There are two related services also available. HNC has partnered with Digital Island to include that company’s TraceWare as part of the eFalcon screening process. Adding another five to ten cents to the processing charge, TraceWare identifies the country in which the customer’s Internet service provider is located. With 96% accuracy (ironically the same as the level Paymentech confirmed for eFalcon), TraceWare can help in fraud prevention (orders from some countries have a notoriously high likelihood of fraud) and also in personalizing the customer’s online shopping experience.

In a partnership with Equifax, HNC is also offering a service that checks the customer’s shipping address against the Equifax address database to identify potential fraud. A common ploy of fraudulent buyers is to impersonate the card holder, including the credit card billing address, but to have the order shipped to the criminal’s choice of location.

eHNC has a rigorous implementation procedure that takes 30-60 days from start to finish. While the Account Manager does a very thorough job technically and administratively, fraud management consultants can help you establish effective business rules for dealing with your particular fraud-exposure profile. Along those same lines, eHNC has partnered with Retail Decisions (ReD), a British company with U. S. offices, to work with merchants to develop effective fraud management programs. One of ReD’s assets is the world’s most comprehensive historical database of lost and stolen credit card numbers. The banks themselves post the numbers only for a month. ReD maintains them forever. The company also markets ebitGuard, a complex risk management system for retail and direct commerce credit card processing environments.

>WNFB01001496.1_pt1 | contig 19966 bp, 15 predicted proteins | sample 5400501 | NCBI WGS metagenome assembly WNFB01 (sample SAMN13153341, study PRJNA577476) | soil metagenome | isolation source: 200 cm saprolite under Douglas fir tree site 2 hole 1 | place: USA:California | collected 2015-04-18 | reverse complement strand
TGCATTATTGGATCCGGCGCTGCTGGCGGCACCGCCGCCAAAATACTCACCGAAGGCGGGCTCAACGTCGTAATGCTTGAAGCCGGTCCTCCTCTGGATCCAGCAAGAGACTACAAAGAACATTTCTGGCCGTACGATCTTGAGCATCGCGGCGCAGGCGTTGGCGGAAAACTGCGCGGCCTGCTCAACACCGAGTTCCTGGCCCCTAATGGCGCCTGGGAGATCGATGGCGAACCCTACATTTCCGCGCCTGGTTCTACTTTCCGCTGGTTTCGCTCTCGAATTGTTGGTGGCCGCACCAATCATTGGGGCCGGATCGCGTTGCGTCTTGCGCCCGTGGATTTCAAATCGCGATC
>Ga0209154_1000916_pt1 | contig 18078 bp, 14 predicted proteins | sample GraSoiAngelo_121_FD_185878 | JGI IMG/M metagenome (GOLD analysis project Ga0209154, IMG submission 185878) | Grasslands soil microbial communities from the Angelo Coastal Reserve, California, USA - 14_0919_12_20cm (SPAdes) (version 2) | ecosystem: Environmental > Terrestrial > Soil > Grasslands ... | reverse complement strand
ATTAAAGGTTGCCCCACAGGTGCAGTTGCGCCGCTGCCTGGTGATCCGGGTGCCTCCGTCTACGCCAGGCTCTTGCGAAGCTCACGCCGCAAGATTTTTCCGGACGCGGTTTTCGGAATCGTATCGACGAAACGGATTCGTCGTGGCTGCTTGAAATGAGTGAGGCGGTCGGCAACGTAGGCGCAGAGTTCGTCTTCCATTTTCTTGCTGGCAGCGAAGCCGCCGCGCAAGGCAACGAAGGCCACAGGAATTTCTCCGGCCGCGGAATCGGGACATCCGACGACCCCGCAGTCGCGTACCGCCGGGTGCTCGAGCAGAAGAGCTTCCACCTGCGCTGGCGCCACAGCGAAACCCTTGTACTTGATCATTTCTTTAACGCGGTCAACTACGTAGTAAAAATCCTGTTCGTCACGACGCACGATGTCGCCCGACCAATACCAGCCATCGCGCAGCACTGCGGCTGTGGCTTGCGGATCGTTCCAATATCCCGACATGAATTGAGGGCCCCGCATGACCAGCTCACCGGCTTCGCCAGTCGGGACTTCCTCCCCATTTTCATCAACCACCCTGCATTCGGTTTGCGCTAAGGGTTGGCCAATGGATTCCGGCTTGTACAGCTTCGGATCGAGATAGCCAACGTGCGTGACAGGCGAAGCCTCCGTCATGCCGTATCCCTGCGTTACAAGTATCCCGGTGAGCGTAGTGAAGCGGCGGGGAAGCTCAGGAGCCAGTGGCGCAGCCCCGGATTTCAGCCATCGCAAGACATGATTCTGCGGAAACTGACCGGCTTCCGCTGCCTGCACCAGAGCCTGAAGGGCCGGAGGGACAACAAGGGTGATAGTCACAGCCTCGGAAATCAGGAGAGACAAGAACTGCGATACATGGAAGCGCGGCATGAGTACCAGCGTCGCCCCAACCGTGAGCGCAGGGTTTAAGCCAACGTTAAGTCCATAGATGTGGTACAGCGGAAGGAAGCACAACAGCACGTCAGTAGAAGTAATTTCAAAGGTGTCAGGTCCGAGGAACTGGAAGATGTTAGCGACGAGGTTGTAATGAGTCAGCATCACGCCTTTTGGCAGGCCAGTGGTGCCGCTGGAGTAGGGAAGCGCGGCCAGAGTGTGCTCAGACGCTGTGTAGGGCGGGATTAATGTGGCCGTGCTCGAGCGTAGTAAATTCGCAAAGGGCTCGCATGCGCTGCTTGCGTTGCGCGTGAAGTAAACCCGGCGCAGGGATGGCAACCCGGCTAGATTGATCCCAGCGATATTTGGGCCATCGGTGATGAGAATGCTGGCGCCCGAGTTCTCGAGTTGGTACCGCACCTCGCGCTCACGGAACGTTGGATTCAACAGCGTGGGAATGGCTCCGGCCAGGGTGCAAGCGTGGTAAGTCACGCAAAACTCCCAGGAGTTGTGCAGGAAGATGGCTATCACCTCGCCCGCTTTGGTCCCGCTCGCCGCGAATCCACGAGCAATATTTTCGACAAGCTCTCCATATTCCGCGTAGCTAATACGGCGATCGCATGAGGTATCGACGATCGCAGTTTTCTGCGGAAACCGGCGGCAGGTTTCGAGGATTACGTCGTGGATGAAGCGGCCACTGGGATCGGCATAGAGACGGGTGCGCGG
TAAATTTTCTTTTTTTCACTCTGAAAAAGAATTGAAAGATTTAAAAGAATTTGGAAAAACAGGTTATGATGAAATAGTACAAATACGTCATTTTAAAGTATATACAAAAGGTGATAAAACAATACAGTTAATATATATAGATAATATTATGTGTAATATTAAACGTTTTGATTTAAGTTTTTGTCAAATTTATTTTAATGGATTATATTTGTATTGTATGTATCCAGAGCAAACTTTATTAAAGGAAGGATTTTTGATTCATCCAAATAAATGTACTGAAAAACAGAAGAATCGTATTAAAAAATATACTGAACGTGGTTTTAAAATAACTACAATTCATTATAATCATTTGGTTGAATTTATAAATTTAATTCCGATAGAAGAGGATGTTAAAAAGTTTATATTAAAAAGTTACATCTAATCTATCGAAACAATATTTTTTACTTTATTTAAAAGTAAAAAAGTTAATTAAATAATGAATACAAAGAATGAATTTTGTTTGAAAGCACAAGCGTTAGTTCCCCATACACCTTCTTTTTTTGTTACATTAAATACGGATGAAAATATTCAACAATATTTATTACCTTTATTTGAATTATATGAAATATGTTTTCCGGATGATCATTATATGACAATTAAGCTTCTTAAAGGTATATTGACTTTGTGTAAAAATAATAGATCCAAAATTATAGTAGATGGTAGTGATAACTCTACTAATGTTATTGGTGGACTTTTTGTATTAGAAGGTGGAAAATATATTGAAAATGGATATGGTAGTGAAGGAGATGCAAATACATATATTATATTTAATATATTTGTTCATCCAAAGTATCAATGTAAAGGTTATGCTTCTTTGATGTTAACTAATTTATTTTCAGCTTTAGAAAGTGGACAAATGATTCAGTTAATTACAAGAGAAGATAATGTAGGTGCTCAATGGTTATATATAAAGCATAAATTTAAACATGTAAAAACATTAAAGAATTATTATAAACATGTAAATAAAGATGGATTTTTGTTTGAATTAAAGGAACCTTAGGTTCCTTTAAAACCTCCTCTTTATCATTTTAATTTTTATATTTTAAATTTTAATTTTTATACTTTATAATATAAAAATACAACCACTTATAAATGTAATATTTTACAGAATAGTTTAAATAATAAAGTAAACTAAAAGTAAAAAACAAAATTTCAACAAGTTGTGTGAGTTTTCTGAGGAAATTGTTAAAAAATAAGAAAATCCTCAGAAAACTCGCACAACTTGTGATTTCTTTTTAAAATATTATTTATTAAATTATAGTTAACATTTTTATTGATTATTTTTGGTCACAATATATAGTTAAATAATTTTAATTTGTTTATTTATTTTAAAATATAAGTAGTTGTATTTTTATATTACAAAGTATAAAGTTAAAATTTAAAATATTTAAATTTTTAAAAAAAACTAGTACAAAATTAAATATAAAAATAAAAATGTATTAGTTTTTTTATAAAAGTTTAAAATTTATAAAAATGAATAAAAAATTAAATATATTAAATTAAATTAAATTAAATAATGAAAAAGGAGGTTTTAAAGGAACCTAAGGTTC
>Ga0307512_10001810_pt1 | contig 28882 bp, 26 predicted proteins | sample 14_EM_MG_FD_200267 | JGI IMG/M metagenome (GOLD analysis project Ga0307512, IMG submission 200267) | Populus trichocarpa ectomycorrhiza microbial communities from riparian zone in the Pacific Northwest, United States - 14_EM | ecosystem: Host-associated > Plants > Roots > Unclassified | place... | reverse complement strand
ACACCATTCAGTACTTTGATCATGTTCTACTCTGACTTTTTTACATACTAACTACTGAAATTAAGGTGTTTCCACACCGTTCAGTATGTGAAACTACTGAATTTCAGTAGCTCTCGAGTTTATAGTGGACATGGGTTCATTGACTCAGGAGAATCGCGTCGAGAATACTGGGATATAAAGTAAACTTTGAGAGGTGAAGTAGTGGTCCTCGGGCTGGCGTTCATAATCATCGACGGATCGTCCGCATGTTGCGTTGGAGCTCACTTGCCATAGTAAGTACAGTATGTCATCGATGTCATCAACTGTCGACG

Two HCN/ReD competitors are CyberSource and ClearCommerce. Like eFalcon, CyberSource is based on a neural network and data modeling platform. ClearCommerce offers FraudShield (a module of the ClearCommerce credit card processing solution); provides online, real-time fraud checking; and allows merchants to specify customized fields or data to check for known fraud profiles for their businesses.

Resources ReD and HNC joined with ECDirect, CyberCash, Signio, and ShopNow.Com late last year to form the Internet Fraud Prevention Advisory Council (ifpac.org) to increase awareness among direct merchants and retailers regarding the risks of credit card fraud. You might also consult Antifraud.com, Scambusters.com, and Verifyfraud.com, which have extensive overview and background information on the types of credit card fraud and on screening and researching the e-mail addresses and credit card data of e-customers as a first line of defense in e-commerce fraud screening. Check out frugalfun.com, profitjump.com, and angelfire.com, as well.